Lindy, this is something that I personally am so passionate about when we're talking about literacy skills, how important it is, number one to build these skills for these children because these children are the the future, right? So what if some of these children see that their parents aren't picking up books or something of that nature, what I'm really getting at is how important is it for these kids to see their parents physically pick up a book and read themselves, even if it's a magazine or something of that nature?Lindy Powell:
Yes, I love that you mentioned a magazine. And it's really just important for, for children to see their parents using written language for for multiple purposes. So if you're scrolling on your phone, your child doesn't necessarily know that you're reading or that you're looking at any written content. So that could be that can be limiting in that sense. But that's for entertainment, usually when we're scrolling on our phone, but it's important for the child to see that we're writing down notes, maybe to take to the grocery store, we're writing and we're using written language. And it has meaning they're reading magazines, physical magazines, reading cookbooks, different things that come in the mail, opening your mail with your child and showing their name that a lot of times parents too, who do have the time to read or not reading in front of their children because they want to spend quality time with their child and not model reading. So it's always okay, first, I want to pick up a book and read it in front of the child. But a lot of parents are doing that after their children go to bed. So any exposure to little elements like that throughout the day where you can think oh, this is a time during the day that I'm reading. And I can just say out loud, Oh, interesting. We got this letter today. And it says this even if you're throwing it in the trash. So those that exposure is just really great.Blaise Delfino:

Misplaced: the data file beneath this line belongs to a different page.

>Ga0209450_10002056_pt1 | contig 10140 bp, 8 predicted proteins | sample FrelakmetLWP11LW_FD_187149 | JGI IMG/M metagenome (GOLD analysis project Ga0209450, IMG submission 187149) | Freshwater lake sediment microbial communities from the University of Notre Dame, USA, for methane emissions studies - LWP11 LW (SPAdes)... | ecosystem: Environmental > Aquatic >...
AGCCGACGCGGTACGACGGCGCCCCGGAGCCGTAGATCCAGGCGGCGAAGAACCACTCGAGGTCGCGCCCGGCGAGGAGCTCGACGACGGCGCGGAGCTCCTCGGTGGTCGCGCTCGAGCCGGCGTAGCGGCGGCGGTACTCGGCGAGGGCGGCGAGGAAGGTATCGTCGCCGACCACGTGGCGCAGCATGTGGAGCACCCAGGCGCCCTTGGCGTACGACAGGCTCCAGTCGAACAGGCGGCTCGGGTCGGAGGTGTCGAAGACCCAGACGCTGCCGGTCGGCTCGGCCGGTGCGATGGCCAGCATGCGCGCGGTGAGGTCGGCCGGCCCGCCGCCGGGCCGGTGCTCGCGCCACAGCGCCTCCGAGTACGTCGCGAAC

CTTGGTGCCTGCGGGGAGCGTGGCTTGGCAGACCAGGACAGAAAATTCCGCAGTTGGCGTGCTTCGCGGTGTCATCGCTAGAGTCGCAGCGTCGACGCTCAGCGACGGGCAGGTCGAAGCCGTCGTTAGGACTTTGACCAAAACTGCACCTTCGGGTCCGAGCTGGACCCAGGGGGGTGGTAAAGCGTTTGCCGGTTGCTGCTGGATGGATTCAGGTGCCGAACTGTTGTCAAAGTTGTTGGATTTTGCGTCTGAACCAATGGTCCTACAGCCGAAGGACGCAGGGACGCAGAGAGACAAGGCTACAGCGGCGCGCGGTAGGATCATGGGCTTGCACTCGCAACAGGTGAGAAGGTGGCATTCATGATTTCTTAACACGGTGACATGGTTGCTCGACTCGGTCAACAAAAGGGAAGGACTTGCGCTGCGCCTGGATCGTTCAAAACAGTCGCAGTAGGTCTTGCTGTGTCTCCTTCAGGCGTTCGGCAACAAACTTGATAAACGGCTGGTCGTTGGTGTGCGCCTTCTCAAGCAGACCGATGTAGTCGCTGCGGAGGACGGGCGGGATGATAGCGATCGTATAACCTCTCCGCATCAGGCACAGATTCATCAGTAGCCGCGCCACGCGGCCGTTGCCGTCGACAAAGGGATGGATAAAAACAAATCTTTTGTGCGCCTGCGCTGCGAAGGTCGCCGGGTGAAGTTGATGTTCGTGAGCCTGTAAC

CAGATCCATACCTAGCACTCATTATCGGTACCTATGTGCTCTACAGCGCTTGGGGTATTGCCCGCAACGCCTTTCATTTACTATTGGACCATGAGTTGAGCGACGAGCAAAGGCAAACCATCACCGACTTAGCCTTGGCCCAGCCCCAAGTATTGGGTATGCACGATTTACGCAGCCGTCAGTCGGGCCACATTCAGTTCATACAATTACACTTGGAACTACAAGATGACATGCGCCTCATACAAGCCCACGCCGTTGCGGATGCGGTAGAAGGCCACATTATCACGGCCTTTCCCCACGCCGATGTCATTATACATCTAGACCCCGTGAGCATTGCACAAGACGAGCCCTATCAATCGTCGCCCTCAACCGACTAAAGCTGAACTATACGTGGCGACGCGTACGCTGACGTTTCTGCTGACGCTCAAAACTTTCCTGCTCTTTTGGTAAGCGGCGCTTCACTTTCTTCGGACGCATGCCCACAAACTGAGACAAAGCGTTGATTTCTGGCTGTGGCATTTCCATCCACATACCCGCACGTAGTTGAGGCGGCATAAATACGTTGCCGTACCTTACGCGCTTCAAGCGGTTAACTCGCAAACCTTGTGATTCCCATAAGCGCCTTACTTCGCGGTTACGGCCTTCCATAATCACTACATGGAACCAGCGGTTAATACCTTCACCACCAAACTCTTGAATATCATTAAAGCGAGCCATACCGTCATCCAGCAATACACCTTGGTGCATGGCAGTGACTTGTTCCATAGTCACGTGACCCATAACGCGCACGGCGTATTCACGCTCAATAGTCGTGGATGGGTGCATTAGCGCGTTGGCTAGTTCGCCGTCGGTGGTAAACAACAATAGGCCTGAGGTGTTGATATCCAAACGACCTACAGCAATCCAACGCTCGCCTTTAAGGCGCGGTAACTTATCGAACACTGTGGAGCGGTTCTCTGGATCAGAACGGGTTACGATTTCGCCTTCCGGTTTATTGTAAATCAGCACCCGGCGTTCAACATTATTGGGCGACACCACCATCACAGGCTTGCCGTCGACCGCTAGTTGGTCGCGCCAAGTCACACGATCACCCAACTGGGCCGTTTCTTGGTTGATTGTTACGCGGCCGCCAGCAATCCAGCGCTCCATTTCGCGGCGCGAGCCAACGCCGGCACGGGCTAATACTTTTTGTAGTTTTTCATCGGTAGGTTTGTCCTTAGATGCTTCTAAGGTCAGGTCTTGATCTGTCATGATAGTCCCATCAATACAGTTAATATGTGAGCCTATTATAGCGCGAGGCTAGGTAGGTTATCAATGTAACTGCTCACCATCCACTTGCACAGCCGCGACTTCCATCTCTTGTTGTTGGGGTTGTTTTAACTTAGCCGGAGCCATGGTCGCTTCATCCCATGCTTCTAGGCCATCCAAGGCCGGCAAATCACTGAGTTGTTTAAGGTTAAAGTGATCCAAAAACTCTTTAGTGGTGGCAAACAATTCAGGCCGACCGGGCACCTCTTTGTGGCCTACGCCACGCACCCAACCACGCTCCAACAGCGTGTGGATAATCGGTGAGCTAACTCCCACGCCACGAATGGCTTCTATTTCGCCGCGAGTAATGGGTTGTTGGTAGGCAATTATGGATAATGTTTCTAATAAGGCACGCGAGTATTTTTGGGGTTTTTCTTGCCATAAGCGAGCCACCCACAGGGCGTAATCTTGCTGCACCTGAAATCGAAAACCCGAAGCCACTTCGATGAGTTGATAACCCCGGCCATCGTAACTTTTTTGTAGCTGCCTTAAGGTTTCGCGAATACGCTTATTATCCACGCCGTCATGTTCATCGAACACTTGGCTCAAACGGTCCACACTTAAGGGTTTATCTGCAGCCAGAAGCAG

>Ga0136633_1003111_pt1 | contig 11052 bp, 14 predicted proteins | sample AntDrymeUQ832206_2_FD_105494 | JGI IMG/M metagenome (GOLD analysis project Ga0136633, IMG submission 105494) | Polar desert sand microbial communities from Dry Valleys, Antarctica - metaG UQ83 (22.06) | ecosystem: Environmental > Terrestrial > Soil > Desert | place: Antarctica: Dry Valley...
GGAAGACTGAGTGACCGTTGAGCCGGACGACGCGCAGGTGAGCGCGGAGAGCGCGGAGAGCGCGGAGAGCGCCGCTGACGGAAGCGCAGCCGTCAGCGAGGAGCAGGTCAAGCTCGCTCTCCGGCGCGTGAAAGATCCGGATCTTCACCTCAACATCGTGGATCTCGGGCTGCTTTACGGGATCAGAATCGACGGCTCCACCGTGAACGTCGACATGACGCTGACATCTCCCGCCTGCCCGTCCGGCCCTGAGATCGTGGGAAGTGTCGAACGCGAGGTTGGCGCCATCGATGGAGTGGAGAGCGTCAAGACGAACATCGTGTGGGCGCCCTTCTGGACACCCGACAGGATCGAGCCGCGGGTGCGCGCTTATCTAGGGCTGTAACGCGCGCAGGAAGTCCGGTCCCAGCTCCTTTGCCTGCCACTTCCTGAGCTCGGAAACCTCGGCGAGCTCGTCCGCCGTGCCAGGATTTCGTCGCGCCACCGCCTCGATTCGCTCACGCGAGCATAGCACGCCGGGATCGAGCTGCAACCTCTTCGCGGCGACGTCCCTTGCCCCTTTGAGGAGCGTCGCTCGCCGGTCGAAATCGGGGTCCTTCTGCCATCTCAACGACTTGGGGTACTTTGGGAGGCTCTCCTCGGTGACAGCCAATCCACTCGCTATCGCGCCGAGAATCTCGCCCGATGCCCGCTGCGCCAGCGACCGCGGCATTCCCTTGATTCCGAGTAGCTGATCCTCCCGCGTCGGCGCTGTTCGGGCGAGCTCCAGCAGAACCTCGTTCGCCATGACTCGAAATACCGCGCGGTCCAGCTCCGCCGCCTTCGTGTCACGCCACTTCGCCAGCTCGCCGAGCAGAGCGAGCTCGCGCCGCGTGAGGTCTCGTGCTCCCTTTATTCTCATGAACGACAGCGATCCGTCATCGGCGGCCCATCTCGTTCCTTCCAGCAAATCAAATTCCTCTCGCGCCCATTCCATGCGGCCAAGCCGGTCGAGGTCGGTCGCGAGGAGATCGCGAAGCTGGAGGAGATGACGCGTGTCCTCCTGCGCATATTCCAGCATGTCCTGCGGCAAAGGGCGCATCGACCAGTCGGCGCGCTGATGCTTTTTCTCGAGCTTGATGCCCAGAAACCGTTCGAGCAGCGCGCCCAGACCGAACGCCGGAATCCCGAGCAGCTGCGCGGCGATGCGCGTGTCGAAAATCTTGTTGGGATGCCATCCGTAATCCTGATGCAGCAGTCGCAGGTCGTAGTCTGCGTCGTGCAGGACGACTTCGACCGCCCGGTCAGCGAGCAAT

Lindy, what's so amazing about this interview throughout this entire podcast episode, I can just hear the passion in your voice for number one, helping all of the students and all the clients that you work with, because you of course, have this deep rooted passion of children need to build strong literacy skills, and some children will build their skills sooner than others. So what would you say to some parents that are listening right now who say, you know, my child's literacy skills as compared to some of their peers might not appear strong? What would you say to these parents who are experiencing this right now?Lindy Powell: